September 22, 2010
REID: HEALTH REFORM LAW IMPROVES COVERAGE AND LOWERS COSTS FOR NEVADANS
Washington, D.C. – Nevada Senator Harry Reid today highlighted the provisions of the health insurance reform law that take effect tomorrow. In addition to the several provisions that have already been put into place, Nevada patients will now have new consumer protections for plan years beginning on or after September 23, 2010. Starting tomorrow, insurance companies will be banned from rescissions, the unfair practice of being dropped from insurance coverage when you get sick. Insurers will no longer be able to put lifetime limits on the amount of coverage they provide and their use of annual limits will be restricted until they are banned altogether in 2014. Two of Nevada’s biggest coverage providers, United Health Care and Blue Cross Blue Shield, have already implemented some of these provisions in advance of tomorrow’s deadline, including the ban on denying coverage to children because of pre-existing conditions, and the extension of coverage for young adults up to the age of 26 on their parents’ plans. In addition, under the new law, Nevadans who purchase or join a new policy will have access to free recommended preventive screenings, improved options for appealing insurance company decisions, the right to choose their own doctors, and protections against higher charges for out-of-network emergency room visits.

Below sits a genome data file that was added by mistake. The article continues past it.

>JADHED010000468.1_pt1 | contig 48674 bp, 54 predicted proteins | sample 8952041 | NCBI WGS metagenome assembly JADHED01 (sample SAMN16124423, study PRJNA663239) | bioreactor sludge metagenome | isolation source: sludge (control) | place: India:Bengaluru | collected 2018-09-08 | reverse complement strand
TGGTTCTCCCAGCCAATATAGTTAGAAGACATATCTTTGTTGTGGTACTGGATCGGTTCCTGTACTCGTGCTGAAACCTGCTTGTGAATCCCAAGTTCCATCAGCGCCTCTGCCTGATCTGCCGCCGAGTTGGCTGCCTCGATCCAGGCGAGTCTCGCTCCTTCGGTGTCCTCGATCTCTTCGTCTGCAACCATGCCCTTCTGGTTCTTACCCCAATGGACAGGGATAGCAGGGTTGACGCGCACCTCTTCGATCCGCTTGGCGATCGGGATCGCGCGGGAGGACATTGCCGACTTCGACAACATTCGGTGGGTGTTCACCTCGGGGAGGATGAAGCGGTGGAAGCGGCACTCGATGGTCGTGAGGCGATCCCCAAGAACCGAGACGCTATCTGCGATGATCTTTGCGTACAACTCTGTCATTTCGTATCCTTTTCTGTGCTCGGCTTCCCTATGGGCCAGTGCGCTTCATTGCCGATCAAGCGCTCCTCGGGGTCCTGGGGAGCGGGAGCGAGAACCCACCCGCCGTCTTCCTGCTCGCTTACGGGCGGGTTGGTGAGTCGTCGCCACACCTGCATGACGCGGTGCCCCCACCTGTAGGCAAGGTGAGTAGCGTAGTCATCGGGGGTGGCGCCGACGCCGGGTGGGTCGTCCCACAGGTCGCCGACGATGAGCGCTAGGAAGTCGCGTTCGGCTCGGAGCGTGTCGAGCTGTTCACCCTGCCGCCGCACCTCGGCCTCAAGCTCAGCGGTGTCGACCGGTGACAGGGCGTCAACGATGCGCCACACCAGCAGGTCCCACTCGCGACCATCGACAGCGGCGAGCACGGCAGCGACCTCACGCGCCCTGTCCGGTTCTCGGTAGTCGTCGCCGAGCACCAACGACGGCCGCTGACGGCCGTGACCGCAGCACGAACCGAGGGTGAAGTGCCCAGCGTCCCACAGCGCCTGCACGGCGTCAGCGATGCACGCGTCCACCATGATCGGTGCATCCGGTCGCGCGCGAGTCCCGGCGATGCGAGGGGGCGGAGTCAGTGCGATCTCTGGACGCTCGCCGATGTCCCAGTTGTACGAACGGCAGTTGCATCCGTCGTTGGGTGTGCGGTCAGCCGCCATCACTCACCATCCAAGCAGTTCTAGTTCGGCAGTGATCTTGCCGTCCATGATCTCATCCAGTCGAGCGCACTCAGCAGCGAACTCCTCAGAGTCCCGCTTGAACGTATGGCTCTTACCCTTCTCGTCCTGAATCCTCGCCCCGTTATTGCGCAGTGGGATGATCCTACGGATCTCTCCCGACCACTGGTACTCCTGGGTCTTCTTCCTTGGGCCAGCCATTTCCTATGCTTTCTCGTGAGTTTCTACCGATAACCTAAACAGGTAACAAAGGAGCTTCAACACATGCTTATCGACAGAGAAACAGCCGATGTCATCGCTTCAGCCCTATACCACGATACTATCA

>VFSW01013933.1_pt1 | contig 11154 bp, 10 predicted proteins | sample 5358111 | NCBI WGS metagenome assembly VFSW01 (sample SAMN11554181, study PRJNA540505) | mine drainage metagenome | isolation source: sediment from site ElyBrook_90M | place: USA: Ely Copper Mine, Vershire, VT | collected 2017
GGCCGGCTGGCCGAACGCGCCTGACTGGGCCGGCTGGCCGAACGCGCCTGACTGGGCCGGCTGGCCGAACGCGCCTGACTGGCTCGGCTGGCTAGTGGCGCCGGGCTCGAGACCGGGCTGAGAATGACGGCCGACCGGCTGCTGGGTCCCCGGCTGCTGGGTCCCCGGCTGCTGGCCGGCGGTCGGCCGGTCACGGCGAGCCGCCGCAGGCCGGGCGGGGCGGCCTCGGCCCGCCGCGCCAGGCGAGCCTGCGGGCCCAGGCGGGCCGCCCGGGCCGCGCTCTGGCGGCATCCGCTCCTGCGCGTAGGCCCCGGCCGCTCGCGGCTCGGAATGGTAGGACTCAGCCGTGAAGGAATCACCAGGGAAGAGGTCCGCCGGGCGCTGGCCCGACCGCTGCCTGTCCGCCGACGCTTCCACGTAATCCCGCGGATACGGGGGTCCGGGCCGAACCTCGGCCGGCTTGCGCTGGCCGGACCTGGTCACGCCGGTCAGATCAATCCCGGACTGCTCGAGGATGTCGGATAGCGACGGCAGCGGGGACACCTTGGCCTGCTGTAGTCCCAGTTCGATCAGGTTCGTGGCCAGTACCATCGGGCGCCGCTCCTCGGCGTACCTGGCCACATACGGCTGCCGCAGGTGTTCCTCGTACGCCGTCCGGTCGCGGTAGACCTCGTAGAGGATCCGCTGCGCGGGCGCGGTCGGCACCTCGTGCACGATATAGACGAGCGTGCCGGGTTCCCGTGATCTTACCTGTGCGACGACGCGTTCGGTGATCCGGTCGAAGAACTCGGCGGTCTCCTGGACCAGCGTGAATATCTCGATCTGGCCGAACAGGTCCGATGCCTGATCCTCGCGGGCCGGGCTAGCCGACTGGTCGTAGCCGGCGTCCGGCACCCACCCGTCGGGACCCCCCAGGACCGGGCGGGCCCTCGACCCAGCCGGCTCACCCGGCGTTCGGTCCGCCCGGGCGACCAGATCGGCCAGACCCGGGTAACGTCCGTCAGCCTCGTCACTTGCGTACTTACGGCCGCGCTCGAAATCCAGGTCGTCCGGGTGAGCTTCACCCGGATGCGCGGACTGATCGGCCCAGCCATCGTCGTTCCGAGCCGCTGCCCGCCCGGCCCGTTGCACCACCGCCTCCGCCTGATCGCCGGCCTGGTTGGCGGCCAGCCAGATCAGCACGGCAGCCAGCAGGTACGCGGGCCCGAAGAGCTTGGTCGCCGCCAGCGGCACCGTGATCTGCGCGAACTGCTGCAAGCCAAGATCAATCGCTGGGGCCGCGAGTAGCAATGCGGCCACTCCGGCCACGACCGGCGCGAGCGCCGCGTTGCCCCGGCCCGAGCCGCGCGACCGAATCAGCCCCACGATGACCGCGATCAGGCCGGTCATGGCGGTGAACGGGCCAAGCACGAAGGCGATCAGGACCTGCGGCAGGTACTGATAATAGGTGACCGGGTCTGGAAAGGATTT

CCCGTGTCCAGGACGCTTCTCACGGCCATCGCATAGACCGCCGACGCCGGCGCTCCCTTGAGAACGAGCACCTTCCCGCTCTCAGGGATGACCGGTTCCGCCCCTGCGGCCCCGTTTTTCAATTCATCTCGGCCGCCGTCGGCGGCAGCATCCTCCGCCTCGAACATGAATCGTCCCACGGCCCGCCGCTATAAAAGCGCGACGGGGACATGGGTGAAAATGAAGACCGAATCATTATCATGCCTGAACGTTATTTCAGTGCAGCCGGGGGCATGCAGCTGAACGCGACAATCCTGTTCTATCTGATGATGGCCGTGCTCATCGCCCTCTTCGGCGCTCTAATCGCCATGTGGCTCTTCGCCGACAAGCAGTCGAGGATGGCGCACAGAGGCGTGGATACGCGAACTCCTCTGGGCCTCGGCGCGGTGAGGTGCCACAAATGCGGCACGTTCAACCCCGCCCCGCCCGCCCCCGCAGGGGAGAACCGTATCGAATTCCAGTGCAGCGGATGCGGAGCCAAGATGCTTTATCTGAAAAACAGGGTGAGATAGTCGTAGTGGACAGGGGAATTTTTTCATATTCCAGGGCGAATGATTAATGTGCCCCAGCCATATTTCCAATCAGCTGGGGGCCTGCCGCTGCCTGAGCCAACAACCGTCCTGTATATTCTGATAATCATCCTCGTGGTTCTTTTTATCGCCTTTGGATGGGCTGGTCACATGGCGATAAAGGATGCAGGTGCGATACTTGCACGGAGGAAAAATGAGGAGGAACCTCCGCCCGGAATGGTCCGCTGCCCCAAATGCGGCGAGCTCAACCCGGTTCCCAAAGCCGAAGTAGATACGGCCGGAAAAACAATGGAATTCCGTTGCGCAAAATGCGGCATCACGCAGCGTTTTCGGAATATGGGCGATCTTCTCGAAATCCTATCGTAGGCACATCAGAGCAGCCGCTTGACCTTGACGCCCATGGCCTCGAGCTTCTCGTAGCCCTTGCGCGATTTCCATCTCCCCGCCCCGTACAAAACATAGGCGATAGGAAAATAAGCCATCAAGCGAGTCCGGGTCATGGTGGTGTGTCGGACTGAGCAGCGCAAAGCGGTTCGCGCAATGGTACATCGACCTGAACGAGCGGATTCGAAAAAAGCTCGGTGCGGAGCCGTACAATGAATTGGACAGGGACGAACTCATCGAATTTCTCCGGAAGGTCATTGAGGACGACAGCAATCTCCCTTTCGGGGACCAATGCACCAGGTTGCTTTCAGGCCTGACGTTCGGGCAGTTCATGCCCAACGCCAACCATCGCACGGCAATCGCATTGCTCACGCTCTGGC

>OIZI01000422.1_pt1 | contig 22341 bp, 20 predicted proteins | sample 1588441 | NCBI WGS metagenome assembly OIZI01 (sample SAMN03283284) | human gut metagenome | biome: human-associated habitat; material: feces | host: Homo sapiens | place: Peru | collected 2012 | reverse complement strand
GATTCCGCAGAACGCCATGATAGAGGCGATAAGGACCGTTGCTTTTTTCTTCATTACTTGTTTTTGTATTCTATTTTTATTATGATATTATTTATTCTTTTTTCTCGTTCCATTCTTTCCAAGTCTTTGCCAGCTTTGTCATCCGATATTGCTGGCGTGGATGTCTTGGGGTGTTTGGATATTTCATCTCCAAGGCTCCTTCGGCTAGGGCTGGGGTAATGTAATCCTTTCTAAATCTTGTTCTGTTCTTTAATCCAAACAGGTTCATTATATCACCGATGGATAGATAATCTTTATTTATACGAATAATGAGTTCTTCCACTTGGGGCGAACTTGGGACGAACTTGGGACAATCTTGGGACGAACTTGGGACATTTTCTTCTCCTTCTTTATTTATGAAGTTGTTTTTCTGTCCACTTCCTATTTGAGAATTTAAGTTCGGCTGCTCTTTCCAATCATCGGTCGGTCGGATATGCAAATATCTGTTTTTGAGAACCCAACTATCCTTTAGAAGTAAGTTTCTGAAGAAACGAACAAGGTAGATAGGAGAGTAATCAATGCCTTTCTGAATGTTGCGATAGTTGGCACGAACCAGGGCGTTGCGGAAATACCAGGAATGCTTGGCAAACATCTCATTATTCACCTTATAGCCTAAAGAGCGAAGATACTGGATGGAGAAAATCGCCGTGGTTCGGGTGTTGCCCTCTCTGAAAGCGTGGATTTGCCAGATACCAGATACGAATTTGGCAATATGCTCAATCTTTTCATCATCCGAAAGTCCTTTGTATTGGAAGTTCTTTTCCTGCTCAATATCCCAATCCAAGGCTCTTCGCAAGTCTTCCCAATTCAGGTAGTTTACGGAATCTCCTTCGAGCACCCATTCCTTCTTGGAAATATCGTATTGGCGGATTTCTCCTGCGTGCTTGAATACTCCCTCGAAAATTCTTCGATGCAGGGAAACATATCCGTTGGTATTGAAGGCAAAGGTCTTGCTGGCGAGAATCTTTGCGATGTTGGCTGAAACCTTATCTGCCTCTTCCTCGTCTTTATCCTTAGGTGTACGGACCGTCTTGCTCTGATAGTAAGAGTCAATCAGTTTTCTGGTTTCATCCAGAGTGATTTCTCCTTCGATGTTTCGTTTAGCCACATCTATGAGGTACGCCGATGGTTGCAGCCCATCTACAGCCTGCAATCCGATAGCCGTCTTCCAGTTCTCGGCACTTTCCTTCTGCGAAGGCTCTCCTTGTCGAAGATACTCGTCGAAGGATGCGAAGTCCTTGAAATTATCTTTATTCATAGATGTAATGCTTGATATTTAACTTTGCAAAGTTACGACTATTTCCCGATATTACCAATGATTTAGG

“Health reform was signed into law just six months ago and Nevada families are already starting to see the benefits,” said Reid. “Starting tomorrow, Nevada families will have more new protections against insurance company abuses and consumers will benefit from better coverage of preventive services. Seniors are already getting help to cover increased prescription drug costs because of the doughnut hole, and as we learned yesterday, they will have similar choices with lower premiums in the Medicare Advantage program for next year in addition to the increased preventive benefits provided for in the law. Small businesses are already eligible for tax credits to help provide coverage for their employees, and after tomorrow, those with chronic illness can rest easier knowing they won’t fall victim to lifetime or restrictive annual caps. These reforms are only the beginning of the changes that will improve coverage, reduce costs and ensure Nevada families stay healthy.”
The provisions going into effect for plan years starting on or after September 23 are:
• Extended Coverage for Young Adults: Young people will be allowed to stay on their parents’ health insurance plans until they turn 26 years old if they are not offered coverage at their own jobs.
• Free Preventive Care: All new health insurance plans must cover certain preventive screenings like mammograms and colonoscopies without any out-of-pocket costs such as deductibles, co-pays or coinsurance.
• Insurance Companies Prohibited from Rescinding Coverage: Insurers will not be able to rescind coverage or deny payment for services when a patient gets sick.
• Improved Options for Appealing Insurance Company Decisions: Consumers in new plans will have guaranteed rights to appeal insurance company decisions to an independent third party.